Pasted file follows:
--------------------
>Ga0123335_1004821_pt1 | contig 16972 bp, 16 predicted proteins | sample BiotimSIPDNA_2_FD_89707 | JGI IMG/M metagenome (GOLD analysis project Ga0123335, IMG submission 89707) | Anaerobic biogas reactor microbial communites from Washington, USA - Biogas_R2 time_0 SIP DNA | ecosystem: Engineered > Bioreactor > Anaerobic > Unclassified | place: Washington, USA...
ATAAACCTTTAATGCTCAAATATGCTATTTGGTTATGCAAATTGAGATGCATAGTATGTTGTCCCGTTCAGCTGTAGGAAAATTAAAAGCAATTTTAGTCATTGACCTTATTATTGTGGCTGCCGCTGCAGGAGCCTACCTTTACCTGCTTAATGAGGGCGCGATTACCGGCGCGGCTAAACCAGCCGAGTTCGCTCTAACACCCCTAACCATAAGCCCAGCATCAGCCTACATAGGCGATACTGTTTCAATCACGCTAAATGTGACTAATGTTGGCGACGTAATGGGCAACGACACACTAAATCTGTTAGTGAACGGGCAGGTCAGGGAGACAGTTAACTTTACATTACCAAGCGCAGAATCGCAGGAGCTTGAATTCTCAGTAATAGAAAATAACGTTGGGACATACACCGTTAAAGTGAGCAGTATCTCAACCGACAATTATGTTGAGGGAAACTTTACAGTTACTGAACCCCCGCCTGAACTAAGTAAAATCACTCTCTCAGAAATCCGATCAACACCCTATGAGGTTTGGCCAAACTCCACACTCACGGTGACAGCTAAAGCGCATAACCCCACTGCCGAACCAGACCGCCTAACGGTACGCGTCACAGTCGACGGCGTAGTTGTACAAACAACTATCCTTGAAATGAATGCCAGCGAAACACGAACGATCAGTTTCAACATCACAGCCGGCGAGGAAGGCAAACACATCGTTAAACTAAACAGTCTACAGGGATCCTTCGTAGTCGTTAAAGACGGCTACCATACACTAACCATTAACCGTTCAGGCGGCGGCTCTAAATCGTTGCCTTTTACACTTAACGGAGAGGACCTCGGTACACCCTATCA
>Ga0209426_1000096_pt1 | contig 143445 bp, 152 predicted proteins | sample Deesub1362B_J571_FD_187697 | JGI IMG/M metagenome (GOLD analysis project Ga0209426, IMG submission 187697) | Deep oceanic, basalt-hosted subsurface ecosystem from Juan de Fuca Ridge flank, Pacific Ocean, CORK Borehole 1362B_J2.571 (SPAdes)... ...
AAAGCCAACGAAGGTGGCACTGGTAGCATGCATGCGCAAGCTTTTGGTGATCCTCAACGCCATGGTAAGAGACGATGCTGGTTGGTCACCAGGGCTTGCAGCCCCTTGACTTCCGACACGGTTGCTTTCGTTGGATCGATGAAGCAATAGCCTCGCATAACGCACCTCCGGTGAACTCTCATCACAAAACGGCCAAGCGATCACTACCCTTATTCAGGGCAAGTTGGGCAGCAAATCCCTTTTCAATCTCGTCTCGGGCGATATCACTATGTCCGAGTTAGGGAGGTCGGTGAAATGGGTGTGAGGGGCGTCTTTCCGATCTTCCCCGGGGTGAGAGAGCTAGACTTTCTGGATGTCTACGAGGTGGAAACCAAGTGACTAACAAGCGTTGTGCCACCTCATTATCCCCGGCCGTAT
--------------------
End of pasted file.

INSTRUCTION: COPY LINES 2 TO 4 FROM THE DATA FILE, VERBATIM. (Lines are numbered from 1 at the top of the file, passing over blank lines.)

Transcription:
ATAAACCTTTAATGCTCAAATATGCTATTTGGTTATGCAAATTGAGATGCATAGTATGTTGTCCCGTTCAGCTGTAGGAAAATTAAAAGCAATTTTAGTCATTGACCTTATTATTGTGGCTGCCGCTGCAGGAGCCTACCTTTACCTGCTTAATGAGGGCGCGATTACCGGCGCGGCTAAACCAGCCGAGTTCGCTCTAACACCCCTAACCATAAGCCCAGCATCAGCCTACATAGGCGATACTGTTTCAATCACGCTAAATGTGACTAATGTTGGCGACGTAATGGGCAACGACACACTAAATCTGTTAGTGAACGGGCAGGTCAGGGAGACAGTTAACTTTACATTACCAAGCGCAGAATCGCAGGAGCTTGAATTCTCAGTAATAGAAAATAACGTTGGGACATACACCGTTAAAGTGAGCAGTATCTCAACCGACAATTATGTTGAGGGAAACTTTACAGTTACTGAACCCCCGCCTGAACTAAGTAAAATCACTCTCTCAGAAATCCGATCAACACCCTATGAGGTTTGGCCAAACTCCACACTCACGGTGACAGCTAAAGCGCATAACCCCACTGCCGAACCAGACCGCCTAACGGTACGCGTCACAGTCGACGGCGTAGTTGTACAAACAACTATCCTTGAAATGAATGCCAGCGAAACACGAACGATCAGTTTCAACATCACAGCCGGCGAGGAAGGCAAACACATCGTTAAACTAAACAGTCTACAGGGATCCTTCGTAGTCGTTAAAGACGGCTACCATACACTAACCATTAACCGTTCAGGCGGCGGCTCTAAATCGTTGCCTTTTACACTTAACGGAGAGGACCTCGGTACACCCTATCA
>Ga0209426_1000096_pt1 | contig 143445 bp, 152 predicted proteins | sample Deesub1362B_J571_FD_187697 | JGI IMG/M metagenome (GOLD analysis project Ga0209426, IMG submission 187697) | Deep oceanic, basalt-hosted subsurface ecosystem from Juan de Fuca Ridge flank, Pacific Ocean, CORK Borehole 1362B_J2.571 (SPAdes)... ...
AAAGCCAACGAAGGTGGCACTGGTAGCATGCATGCGCAAGCTTTTGGTGATCCTCAACGCCATGGTAAGAGACGATGCTGGTTGGTCACCAGGGCTTGCAGCCCCTTGACTTCCGACACGGTTGCTTTCGTTGGATCGATGAAGCAATAGCCTCGCATAACGCACCTCCGGTGAACTCTCATCACAAAACGGCCAAGCGATCACTACCCTTATTCAGGGCAAGTTGGGCAGCAAATCCCTTTTCAATCTCGTCTCGGGCGATATCACTATGTCCGAGTTAGGGAGGTCGGTGAAATGGGTGTGAGGGGCGTCTTTCCGATCTTCCCCGGGGTGAGAGAGCTAGACTTTCTGGATGTCTACGAGGTGGAAACCAAGTGACTAACAAGCGTTGTGCCACCTCATTATCCCCGGCCGTAT